1919 - In 1919
a location for a remote receiving and control
station was chosen
about seven miles east of
Honolulu, close to the Marconi station at
was stationed at Wailupe from
1922. His story
of the establishment of
station was published in the
Station, Honolulu, "Trade Winds"
issue of 25 June 1970.
"When we entered World War I, the Navy simply moved a recruiting crew to the commercial station and signed up the entire crew in various ratings in the Naval Reserve, put uniforms on them, and continued to utilize their communication skills under Navy supervision.
The temporary station at Wailupe was probably built around the first part of 1919 and NPM moved there to allow the Kahuku and Koko Head stations to be remodeled. Almost the entire crew of operators at Koko Head was sent to Wailupe as USNR, supplemented by such regular Navy radiomen available. In those days not too many Navy operators had experience in handling commercial traffic.
The Navy purchased a piece of land at Wailupe for the temporary station and it was very temporary as plans were in the making for a permanent station at Wailupe. There were three booths, more like chicken coops, scattered on the beach. Each booth. of crude construction, had room for two circuits. The roofs leaked and some of the operators had to sit under an umbrella suspended from the ceiling to keep water off the equipment. Or we would search around the yard for a scrap of tarpaper or some boards to lead the water off the operating position. There were no signals piped in. Receiving antennas were strung between trees and poles. All control wires were very haywire, no soldered connections and very few even taped, which brought on intermittent wire trouble, rain or shine.
There was an old house on the land. It was one big room, no doors, windows or screens. This housed the office, file rooms, ship to shore circuit and the land wire to the Honolulu city office (HU) and the office in Pearl Harbor (PH). Anyone working in this house after dusk had to put rubber bands around the bottom of their trousers and have several sticks of mosquito punk under their chair to be able to stay there. If they forgot to bring their punk or couldn't find someone else's cache they would stuff an old rag in a can and light it off. Anything was better than those mosquitoes.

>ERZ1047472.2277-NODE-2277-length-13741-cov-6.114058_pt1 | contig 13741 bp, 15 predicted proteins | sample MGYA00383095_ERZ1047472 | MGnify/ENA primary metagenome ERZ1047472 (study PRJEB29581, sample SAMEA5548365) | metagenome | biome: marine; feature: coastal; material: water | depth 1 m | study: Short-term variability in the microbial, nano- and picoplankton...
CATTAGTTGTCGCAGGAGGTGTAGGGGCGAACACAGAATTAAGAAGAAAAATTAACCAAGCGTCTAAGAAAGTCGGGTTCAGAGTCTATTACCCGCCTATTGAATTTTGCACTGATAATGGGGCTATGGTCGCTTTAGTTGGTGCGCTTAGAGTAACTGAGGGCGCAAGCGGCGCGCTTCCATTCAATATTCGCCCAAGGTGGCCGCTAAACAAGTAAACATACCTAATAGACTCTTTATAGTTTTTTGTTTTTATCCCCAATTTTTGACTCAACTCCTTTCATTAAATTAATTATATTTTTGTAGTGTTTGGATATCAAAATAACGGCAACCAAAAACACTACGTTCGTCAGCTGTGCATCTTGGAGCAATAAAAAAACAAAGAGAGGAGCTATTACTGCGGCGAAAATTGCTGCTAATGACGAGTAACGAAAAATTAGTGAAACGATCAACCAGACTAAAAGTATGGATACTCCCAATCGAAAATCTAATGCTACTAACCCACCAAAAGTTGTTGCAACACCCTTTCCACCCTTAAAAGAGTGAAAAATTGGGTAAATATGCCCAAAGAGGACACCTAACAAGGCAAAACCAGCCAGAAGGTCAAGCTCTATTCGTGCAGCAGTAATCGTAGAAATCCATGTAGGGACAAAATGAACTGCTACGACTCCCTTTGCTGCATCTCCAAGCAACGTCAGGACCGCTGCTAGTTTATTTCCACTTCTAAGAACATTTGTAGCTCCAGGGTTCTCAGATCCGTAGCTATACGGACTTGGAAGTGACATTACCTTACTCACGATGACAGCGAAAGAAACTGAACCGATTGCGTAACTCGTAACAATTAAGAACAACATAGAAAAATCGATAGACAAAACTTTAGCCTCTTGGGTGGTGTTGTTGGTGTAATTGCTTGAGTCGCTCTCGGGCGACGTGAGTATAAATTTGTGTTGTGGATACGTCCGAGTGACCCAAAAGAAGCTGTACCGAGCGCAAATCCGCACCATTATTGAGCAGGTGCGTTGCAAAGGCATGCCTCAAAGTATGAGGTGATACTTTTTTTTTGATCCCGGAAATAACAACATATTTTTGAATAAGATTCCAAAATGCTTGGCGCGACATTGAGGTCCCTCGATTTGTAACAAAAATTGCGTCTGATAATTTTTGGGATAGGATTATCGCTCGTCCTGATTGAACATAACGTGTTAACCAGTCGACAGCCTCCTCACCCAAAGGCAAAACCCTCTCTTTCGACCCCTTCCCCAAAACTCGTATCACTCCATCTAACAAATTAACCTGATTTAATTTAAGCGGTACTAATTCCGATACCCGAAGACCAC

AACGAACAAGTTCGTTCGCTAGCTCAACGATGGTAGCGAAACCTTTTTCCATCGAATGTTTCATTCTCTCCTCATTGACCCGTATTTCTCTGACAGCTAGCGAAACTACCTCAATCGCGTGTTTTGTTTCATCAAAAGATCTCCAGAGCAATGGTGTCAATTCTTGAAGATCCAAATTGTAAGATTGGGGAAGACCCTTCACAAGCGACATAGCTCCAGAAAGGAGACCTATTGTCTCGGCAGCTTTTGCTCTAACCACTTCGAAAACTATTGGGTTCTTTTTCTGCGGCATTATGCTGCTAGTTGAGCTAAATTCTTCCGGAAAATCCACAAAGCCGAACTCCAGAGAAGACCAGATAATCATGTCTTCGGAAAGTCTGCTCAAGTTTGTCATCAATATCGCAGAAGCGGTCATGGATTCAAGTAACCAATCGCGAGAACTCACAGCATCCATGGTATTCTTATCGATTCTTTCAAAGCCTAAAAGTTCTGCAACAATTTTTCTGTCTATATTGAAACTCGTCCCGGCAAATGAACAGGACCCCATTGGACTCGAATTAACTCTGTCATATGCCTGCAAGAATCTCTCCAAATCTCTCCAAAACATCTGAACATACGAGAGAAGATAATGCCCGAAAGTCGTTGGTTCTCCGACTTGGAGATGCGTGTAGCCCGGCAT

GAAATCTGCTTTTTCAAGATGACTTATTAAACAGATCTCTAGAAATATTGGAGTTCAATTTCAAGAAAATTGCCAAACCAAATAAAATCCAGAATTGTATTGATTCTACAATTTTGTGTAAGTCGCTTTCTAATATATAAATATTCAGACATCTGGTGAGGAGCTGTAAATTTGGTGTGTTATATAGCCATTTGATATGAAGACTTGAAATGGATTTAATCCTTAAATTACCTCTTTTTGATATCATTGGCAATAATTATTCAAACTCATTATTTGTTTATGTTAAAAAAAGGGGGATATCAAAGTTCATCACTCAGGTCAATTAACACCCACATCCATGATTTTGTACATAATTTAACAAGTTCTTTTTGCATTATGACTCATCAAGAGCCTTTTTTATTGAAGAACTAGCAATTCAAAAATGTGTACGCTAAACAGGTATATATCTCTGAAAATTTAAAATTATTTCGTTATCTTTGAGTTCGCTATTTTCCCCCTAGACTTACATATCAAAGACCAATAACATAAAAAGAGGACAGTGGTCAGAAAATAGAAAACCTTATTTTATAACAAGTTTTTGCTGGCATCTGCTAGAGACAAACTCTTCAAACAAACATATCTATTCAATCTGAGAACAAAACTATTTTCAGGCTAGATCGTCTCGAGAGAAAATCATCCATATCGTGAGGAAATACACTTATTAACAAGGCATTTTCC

We stood a three section watch, seven days a week, no rotation of watches, no days off. Straight 8 on and 16 off, and that's the way it was at the start of NPM at Wailupe as a Government and commercial traffic station.
When I went there in August of 1919, NPM had schedules with NPL (San Diego), NPU (Tutuila, Samoa), NPN (Guam), and NPO (Cavite). There was no direct daylight communication with NPO or JJC (Japan). NPO broadcast to NPM at midnight. NPU broadcast to NPM at 2 a.m. and NPM broadcast to NPU at 9 a.m. None of those circuits were reliable at all times due to static and fading periods. We just kept the traffic moving as best we could, all by hand, on low frequencies. Practically all traffic for Cavite and the Asiatic Fleet was relayed through NPN.